The Seed by Paweł Jońca, 2003
Sattler’s panorama of Salzburg in 1829
Detail from a map of Earliest Historic Regions and the Birthplace of Civilization, 1906
This is a fine example of cross-hatched hill profiles to indicate terrain in a pleasing, if inaccurate manner.
The temptation of despair from The Art of Dying, Provence, 15th century
Nemesis by Alfred Rethel, 1837
(via Dark Classics)
Illustrations based on Thomas Vaughan’s Lumen de Lumine: A New Magical Light (1651), from an unidentified and undated German book.
The Nautilus, designed by American inventor Robert Fulton in 1800, is considered the world’s first practical submarine. With a retractable sail and hand-cranked propeller, it could dive to a depth of 25 feet and move about as fast as a rowboat. This is his 1806 plan for the second Nautilus, which was never built.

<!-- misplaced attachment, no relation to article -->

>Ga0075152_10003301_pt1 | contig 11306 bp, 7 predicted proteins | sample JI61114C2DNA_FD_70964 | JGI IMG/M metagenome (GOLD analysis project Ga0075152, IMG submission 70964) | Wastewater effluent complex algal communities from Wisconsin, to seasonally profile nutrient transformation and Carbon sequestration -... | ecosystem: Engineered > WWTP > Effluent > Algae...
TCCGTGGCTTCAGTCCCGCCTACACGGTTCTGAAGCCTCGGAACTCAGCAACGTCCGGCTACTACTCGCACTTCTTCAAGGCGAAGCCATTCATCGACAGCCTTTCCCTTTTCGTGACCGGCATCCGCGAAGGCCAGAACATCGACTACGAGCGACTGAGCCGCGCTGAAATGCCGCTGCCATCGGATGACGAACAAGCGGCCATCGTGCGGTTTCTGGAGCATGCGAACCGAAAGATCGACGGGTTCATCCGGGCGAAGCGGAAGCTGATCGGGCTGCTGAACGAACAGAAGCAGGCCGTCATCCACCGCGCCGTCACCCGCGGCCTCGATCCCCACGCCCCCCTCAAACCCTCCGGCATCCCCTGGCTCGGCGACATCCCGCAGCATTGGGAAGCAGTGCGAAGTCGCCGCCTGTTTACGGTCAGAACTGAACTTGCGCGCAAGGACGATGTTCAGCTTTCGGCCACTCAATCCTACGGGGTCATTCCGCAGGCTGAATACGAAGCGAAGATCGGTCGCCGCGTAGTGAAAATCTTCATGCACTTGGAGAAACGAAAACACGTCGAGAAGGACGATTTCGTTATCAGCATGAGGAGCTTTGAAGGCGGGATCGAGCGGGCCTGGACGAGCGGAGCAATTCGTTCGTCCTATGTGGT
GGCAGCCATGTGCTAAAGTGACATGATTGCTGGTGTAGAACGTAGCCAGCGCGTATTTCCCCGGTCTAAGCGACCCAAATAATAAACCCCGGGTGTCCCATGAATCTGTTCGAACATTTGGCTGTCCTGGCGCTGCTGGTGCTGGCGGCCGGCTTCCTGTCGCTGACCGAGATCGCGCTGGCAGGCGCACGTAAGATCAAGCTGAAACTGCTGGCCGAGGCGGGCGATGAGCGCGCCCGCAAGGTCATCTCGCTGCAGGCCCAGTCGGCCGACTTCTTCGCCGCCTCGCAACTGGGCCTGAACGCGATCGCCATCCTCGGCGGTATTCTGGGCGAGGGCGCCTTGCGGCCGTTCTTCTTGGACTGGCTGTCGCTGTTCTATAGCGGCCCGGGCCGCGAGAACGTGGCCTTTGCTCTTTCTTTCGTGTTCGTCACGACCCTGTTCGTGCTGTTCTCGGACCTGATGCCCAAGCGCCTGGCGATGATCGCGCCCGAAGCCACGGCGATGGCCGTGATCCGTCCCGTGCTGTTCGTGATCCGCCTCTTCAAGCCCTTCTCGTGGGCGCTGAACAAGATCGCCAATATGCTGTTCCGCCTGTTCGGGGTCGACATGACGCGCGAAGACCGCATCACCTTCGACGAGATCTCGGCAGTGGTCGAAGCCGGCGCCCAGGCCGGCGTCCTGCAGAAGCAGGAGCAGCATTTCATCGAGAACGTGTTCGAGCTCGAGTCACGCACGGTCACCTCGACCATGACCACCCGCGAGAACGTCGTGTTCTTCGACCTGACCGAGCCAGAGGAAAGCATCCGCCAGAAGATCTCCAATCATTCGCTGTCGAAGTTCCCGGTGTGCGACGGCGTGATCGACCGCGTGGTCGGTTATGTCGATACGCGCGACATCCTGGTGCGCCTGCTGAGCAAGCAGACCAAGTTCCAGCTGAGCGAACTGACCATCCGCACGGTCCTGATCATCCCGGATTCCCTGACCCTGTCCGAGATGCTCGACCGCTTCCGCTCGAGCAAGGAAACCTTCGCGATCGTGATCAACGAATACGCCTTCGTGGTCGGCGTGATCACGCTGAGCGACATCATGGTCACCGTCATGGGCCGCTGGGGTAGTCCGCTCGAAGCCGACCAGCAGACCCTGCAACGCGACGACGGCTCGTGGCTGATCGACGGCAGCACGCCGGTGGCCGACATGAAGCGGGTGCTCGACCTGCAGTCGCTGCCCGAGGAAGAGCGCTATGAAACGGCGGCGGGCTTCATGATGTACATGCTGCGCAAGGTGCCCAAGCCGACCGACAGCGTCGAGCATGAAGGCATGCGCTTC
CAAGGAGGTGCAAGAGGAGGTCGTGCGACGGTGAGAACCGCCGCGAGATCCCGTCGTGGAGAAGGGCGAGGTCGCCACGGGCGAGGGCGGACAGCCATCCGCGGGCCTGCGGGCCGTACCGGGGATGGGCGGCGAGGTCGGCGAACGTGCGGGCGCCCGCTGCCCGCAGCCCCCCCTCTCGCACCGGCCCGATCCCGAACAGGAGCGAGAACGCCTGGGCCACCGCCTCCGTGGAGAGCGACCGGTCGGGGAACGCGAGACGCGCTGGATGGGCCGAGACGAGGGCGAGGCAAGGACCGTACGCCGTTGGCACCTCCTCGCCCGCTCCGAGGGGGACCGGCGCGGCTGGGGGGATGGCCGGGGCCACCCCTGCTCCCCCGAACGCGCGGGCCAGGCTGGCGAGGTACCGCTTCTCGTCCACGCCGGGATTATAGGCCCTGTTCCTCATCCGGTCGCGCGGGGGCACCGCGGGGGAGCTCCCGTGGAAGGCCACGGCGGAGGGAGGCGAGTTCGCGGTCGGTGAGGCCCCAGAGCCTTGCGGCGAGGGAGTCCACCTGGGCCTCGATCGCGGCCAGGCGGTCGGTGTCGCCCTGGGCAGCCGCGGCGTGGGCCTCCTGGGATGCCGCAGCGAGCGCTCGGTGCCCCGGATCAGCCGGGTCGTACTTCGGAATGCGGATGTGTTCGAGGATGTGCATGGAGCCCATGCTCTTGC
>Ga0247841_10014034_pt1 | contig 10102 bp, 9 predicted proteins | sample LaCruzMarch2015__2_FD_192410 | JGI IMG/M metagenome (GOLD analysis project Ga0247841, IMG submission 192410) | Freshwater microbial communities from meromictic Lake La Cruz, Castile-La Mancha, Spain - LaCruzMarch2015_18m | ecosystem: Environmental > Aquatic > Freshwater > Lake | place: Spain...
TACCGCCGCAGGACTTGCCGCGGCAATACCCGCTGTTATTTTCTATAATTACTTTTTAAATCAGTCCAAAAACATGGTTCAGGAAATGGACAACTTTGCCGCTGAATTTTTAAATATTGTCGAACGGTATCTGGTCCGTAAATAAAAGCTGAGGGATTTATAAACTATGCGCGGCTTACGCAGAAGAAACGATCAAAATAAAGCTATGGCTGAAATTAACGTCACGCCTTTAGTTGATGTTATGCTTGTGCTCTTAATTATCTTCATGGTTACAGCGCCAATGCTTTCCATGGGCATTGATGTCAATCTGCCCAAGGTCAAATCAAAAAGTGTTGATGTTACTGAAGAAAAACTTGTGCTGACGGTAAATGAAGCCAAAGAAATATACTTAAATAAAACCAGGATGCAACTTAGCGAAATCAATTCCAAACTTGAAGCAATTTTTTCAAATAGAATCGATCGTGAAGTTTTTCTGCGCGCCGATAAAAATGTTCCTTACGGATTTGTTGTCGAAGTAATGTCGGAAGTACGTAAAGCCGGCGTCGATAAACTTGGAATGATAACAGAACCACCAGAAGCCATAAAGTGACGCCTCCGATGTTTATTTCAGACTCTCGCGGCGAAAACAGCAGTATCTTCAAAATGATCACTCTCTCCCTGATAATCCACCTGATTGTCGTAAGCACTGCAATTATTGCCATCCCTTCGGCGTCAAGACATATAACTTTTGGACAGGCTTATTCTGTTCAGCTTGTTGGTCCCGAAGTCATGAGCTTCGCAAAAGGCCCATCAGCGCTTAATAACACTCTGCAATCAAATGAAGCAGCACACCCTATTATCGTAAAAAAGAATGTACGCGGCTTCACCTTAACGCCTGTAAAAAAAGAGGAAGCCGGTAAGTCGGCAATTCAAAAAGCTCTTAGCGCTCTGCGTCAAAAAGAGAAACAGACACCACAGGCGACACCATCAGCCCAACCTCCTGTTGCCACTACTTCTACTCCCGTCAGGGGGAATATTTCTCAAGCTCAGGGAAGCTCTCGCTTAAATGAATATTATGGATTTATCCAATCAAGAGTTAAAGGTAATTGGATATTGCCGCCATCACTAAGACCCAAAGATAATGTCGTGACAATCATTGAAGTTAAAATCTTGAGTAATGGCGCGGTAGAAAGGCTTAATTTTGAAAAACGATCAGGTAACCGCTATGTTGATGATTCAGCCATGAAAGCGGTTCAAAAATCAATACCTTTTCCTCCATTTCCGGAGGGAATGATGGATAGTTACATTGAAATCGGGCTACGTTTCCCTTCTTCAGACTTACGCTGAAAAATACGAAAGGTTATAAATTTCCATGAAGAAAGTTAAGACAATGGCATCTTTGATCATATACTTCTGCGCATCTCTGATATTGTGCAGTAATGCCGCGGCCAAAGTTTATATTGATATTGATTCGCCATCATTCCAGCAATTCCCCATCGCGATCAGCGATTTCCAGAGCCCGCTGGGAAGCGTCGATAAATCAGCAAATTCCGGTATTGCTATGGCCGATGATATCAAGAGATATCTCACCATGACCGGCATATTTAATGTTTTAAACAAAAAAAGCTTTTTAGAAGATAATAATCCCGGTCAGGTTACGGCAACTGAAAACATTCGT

Last night I dreamed I was wandering through gloomy underground tunnels with Captain Nemo (who was played by Benedict Cumberbatch). He showed me an early prototype of the submarine Nautilus that he had narrowly escaped after it was crushed by a draw-bridge.
(The Nautilus by Kevin O’Neill, for Alan Moore’s The League of Extraordinary Gentlemen, 1999)